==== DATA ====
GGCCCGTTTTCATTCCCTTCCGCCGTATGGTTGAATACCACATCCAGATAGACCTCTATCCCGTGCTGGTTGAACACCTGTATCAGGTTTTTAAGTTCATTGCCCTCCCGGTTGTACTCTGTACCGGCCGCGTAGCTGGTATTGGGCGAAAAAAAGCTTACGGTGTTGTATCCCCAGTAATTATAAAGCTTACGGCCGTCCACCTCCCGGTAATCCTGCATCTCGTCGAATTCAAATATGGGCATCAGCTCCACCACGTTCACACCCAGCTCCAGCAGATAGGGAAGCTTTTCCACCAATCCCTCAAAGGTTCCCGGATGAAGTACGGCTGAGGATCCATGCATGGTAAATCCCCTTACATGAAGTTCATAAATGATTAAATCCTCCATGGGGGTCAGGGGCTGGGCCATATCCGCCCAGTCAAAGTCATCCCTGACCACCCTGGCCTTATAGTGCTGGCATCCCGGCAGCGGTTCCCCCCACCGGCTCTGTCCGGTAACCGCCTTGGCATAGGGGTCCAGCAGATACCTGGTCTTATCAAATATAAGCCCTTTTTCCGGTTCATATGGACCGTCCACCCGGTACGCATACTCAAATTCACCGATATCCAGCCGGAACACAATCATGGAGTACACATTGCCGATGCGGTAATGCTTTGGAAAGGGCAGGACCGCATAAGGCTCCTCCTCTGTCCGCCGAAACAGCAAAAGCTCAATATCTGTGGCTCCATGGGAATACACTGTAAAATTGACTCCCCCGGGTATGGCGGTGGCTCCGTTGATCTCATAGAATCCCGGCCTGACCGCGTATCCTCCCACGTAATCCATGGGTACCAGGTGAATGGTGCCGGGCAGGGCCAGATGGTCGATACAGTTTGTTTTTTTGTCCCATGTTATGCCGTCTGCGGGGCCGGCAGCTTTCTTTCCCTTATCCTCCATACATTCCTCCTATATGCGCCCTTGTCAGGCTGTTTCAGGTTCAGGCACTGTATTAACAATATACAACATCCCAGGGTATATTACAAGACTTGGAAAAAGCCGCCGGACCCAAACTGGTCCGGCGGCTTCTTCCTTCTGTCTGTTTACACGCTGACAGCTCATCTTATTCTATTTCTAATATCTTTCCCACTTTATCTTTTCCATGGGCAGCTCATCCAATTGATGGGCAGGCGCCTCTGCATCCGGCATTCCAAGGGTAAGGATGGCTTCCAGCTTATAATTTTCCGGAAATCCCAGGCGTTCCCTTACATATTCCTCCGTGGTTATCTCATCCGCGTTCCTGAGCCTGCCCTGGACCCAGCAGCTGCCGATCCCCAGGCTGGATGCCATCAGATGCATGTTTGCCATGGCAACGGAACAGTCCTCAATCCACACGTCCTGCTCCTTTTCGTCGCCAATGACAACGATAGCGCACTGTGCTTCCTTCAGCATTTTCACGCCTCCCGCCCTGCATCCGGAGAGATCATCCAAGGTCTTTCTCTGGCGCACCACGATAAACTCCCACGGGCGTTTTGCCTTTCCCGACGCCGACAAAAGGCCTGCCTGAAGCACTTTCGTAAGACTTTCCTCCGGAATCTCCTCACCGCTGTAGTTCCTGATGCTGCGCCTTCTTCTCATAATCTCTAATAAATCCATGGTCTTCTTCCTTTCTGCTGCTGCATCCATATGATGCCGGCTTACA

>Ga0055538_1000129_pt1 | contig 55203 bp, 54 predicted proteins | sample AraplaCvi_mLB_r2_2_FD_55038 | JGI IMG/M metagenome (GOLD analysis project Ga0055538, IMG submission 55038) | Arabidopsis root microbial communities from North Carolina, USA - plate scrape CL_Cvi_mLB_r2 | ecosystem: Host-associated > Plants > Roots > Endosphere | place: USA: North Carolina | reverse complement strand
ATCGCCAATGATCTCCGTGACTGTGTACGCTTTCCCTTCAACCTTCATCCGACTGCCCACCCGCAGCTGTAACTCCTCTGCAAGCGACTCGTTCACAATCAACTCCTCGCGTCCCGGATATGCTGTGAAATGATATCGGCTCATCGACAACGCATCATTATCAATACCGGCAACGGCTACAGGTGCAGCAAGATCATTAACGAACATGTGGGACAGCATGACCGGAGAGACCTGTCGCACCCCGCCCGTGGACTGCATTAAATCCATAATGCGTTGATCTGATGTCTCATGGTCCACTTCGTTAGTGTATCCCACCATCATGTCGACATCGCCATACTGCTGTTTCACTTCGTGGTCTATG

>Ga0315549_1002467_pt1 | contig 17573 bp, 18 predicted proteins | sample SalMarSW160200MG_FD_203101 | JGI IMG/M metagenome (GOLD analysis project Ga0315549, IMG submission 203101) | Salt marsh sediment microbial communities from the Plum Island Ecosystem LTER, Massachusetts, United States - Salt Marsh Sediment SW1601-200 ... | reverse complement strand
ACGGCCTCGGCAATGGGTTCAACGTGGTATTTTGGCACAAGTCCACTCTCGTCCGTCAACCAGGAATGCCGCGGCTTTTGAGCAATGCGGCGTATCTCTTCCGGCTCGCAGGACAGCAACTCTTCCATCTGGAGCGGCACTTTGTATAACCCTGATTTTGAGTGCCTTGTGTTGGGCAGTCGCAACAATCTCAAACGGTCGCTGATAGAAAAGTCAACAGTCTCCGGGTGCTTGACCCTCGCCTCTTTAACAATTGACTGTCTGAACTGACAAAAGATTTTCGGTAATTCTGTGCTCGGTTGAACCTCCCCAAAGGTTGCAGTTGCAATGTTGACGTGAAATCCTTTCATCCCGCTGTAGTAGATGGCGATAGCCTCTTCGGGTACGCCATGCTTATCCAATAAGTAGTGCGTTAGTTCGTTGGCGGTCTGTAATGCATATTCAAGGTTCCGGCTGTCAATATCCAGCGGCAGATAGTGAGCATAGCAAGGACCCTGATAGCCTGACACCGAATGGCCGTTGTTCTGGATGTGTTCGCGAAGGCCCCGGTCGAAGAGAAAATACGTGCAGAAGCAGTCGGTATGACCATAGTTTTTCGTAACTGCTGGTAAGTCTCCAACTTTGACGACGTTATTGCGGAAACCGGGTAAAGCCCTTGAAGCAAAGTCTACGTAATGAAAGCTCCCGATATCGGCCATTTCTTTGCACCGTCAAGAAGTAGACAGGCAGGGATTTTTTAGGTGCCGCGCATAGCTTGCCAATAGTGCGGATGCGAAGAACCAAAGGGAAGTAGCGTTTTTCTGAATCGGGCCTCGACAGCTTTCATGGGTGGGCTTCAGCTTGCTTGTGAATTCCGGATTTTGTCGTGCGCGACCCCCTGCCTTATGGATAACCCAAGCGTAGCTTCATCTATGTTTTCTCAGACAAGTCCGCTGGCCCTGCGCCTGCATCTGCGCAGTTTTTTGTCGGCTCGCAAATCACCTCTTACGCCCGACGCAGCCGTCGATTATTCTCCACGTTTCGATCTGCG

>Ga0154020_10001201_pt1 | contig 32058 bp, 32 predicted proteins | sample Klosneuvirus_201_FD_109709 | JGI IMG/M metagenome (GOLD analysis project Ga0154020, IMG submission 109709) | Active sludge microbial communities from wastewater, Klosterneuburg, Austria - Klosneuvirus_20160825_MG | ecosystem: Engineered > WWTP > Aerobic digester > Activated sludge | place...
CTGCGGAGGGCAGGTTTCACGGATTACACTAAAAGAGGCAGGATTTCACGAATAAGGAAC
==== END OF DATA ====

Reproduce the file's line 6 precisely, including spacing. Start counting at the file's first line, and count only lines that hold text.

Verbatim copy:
>Ga0154020_10001201_pt1 | contig 32058 bp, 32 predicted proteins | sample Klosneuvirus_201_FD_109709 | JGI IMG/M metagenome (GOLD analysis project Ga0154020, IMG submission 109709) | Active sludge microbial communities from wastewater, Klosterneuburg, Austria - Klosneuvirus_20160825_MG | ecosystem: Engineered > WWTP > Aerobic digester > Activated sludge | place...